​La Chenade 2014 Lalande-de-Pomerol


€13.50, £50 for six bottles in bond, HK$157, $20.95, NZ$32.99, CA$44.95 

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Like so many others, I'm off to Bordeaux this weekend to taste what, on the basis of the few dozen cask samples I've tasted so far, looks like a very successful 2016 vintage. To get us all in the mood, I offer a great-value red bordeaux as today's wine of the week.

In the first half of the twentieth century Pomerol may have been regarded as an appellation as obscure as, say, Graves de Vayres is today, but things have changed somewhat. The wine merchants J P Moueix, Harry Waugh, Ronald Avery and the resulting ascent of Petrus saw to that.

Today, time and again in horizontal tastings of bordeaux vintages, Pomerol continues to show its enormous strength, reliably delivering accessible pleasure when its right bank neighbour St-Émilion is so much more variable and is, in many over-manipulated cases, downright disappointing. The greater variability of St-Émilion is perhaps not so surprising considering how much bigger it is than Pomerol. And indeed it’s the relatively limited size of Pomerol that helps to keep prices so high.

What a joy then to see great value in the next-door appellation of Lalande-de-Pomerol. For example, Hubert de Boüard of Angélus has been delivering ambitious examples under his La Fleur de Boüard label throughout this century. Ch Siaurac has been making increasingly exciting wine (and now has a connection with first growth Ch Latour, through the Pomerol estate Ch La Vray Croix de Gay that is under the same ownership as Siaurac, in both of which François Pinault has taken a stake). Ch La Mission 2006 was a star buy recently from Majestic in the UK when priced at only £19.99 for a fully mature wine (now all sold unfortunately).

Someone who has consistently delivered value from Lalande-de-Pomerol, effectively a northern extension of the world-famous plateau of Pomerol, is Denis Durantou of Église-Clinet, an over-performer in Pomerol proper. Within sight of his base in Pomerol (coloured green below) are the Cruzelles vines (coloured yellow) in Lalande-de-Pomerol, just a kilometre as the crow flies from Église-Clinet. Les Cruzelles is a substantial 10-hectare (25-acre) plot of clay-gravel soils, virtually identical to those on the Pomerol plateau.

The Cruzelles vineyard is planted with 88% Merlot, and 12% Cabernet Franc taken from the Église-Clinet vineyard, and produces both a wine called Les Cruzelles and an earlier drinking one called La Chenade. La Chenade is produced from the same vines each year, in the south west of the Cruzelles vineyard where there is more gravel and less clay. Chenade, made up of 80% Merlot and 20% Cabernet Franc in 2014, sees a little less new oak than Cruzelles – about 30% in 2014 – but is made with the same care. In 2014 the Merlot was picked between 24 and 29 September and the Cabernet Franc on 6 October. Purple Pagers may like to revisit this overview of 2014 Pomerol, Lalande de Pomerol and Fronsac.

Denis Durantou is particularly proud of all the care he has lavished on this carefully drained vineyard, which is on land he regards as thoroughly Pomerolian. Vine density is a relatively high 8,000 vines per hectare, chosen to provide what he regards as the ideal balance between quality and quantity. The vines, grafted on to 3309C rootstock, suitable for relatively damp climates, are carefully trellised and oriented exactly north-south to optimise the exposure of the grape bunches, protecting them from excessive sunburn (something that is becoming increasingly necessary). The wines are made, in specially-sized vats, in the new custom-designed winery.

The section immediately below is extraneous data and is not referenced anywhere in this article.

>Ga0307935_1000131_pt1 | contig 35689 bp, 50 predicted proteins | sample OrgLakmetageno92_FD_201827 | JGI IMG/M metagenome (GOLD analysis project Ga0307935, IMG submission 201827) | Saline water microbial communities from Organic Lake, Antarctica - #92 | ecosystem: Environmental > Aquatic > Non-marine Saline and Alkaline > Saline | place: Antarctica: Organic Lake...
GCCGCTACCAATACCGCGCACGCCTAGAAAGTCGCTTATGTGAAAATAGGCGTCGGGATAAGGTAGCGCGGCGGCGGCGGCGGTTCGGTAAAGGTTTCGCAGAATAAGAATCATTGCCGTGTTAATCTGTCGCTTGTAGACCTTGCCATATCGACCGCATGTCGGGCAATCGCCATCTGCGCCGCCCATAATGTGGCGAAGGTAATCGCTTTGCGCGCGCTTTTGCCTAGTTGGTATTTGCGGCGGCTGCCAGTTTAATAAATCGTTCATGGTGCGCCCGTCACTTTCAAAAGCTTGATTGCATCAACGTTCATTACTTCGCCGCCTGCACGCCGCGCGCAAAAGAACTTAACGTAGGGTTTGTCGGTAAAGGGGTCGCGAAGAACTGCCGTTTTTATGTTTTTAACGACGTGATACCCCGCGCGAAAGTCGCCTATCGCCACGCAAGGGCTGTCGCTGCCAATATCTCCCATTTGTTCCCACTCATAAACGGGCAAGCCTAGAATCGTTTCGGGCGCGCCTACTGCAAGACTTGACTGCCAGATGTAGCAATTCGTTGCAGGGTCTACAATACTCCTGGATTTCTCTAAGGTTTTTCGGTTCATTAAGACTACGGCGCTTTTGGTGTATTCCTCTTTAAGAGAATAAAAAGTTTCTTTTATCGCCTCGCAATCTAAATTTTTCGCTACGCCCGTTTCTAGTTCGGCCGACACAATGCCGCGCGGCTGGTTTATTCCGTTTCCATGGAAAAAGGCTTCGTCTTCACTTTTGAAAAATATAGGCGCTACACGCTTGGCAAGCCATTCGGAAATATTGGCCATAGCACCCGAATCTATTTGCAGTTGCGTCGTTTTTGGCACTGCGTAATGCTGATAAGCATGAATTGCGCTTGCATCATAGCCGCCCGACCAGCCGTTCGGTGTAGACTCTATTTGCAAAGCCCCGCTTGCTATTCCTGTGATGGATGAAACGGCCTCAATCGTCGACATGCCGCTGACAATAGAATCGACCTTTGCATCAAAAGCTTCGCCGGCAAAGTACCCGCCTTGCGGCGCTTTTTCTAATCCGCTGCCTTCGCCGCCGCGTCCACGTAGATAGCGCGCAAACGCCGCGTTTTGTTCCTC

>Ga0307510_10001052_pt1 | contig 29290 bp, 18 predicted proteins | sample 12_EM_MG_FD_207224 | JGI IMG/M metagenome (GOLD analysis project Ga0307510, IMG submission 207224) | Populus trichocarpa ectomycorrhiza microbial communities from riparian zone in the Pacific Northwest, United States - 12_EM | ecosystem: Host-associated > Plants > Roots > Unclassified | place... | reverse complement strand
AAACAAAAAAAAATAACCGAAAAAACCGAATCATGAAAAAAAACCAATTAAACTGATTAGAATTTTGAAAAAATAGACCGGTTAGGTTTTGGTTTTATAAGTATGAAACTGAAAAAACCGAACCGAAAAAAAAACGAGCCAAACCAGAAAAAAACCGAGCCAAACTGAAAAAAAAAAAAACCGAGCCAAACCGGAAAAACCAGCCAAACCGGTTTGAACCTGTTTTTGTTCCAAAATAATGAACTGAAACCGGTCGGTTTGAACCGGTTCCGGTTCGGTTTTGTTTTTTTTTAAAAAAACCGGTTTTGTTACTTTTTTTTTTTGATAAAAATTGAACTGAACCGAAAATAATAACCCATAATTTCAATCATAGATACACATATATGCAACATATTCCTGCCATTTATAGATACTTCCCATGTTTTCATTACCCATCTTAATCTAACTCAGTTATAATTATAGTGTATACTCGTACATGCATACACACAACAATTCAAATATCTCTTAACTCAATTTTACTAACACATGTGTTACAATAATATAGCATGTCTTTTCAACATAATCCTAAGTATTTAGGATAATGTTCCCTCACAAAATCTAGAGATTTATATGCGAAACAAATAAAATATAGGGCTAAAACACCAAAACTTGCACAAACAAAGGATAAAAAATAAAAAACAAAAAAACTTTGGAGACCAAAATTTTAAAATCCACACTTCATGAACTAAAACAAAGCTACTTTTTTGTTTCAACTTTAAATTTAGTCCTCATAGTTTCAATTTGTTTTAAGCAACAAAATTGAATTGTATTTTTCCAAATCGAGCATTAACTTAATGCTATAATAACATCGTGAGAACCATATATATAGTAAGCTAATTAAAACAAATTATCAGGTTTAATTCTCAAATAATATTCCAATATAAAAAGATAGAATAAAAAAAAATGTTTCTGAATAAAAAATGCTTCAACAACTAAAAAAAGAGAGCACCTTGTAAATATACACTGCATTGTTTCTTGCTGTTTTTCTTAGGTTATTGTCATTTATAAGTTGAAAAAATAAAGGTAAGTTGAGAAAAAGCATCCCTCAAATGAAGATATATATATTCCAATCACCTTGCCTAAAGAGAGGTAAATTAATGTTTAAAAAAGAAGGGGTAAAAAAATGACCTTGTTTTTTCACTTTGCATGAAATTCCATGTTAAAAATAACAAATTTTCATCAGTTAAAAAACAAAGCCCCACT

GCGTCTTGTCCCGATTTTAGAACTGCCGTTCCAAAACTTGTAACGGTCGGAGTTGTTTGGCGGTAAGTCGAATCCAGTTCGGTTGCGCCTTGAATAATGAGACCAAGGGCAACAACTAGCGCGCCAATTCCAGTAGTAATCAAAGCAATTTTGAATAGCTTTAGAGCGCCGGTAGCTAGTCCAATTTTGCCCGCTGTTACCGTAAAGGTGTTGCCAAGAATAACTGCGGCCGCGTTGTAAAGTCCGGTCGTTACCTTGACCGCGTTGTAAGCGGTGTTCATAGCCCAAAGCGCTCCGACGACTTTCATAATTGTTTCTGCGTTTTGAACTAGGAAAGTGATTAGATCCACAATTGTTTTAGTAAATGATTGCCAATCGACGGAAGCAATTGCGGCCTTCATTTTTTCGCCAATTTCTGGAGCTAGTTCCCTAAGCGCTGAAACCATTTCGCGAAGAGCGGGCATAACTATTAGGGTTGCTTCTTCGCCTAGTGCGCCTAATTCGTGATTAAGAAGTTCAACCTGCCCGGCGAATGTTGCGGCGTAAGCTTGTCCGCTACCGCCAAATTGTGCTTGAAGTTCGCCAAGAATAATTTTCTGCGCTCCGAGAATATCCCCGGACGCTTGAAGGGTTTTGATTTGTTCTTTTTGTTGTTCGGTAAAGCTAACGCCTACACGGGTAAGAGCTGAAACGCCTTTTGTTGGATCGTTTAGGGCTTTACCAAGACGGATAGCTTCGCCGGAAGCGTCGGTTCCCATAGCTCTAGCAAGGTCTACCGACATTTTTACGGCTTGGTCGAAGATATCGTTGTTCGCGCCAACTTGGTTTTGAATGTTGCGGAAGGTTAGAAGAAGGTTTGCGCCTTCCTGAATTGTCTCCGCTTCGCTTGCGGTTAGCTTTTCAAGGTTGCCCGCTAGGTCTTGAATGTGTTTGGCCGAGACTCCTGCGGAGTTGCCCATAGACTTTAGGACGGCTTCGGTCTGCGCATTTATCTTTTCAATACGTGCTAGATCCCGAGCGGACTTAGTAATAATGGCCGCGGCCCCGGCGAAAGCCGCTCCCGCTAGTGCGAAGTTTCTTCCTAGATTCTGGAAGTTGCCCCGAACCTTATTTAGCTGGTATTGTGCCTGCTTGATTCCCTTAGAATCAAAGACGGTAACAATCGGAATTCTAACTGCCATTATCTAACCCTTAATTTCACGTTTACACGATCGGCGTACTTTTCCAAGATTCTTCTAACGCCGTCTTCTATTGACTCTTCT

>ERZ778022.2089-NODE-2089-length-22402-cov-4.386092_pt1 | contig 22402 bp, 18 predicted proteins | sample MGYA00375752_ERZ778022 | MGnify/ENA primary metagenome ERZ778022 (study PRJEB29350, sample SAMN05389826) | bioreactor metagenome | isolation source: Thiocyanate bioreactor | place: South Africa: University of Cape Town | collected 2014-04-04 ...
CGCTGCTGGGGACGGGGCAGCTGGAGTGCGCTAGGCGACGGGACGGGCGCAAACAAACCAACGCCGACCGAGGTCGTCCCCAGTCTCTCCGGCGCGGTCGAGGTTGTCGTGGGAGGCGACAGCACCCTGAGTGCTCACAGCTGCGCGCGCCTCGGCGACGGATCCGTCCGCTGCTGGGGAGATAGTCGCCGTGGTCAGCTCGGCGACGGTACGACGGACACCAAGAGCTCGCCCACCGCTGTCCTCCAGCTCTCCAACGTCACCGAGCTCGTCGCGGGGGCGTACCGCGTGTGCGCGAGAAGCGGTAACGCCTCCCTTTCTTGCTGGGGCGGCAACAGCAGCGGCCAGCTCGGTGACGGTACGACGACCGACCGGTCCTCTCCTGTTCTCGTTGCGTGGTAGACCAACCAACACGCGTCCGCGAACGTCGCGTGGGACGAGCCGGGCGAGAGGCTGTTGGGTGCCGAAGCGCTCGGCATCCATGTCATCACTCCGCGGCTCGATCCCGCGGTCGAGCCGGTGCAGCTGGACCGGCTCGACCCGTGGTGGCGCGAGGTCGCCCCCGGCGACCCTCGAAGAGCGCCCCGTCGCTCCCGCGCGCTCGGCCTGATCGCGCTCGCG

As reported in Bordeaux 2014 – retasted in London on Monday, I recently had the chance to re-taste a wide range of 2014s, including Cruzelles and Chenade, the very impressive Église-Clinet 2014 itself, as well as the 2014 from Denis Durantou’s Castillon Côtes de Bordeaux, Montlandrie. Les Cruzelles was still a bit young but I was particularly taken by how well La Chenade is already showing. For what they are worth, my scores are inching up. When I tasted La Chenade 2014 en primeur I gave it 16+ but I gave it 16.5 at Justerini’s tasting in London this month and thought it would provide charming drinking from next year until about 2023. There was that characteristic sweet gaminess on the nose that you find so often in evolved Pomerols and a bit of freshness (2014’s hallmark) too.

You could probably enjoy it already with the right chewy food but there may not be that much hurry to drink it. Denis Durantou told me this week that Olivier Gautrat, the maître de chai at Église-Clinet, had given him a taste of La Chenade 2005 the week before and he was so impressed by how delicious it was, he regretted having sold it all.

La Chenade 2014 is widely available. Fine-wine traders Farr Vintners, who are offering the 2014 at £110 a dozen in bond, report that La Chenade has regularly been their best seller. They also claim that only 1,500 cases of the wine are made, but it seems to be extremely well distributed. It’s available in France, Italy, Germany, Austria, Belgium, Hong Kong, New Zealand, Canada, the US and from about a dozen fine-wine merchants in the UK, all of whom offer it by the case of six or a dozen, typically in bond.

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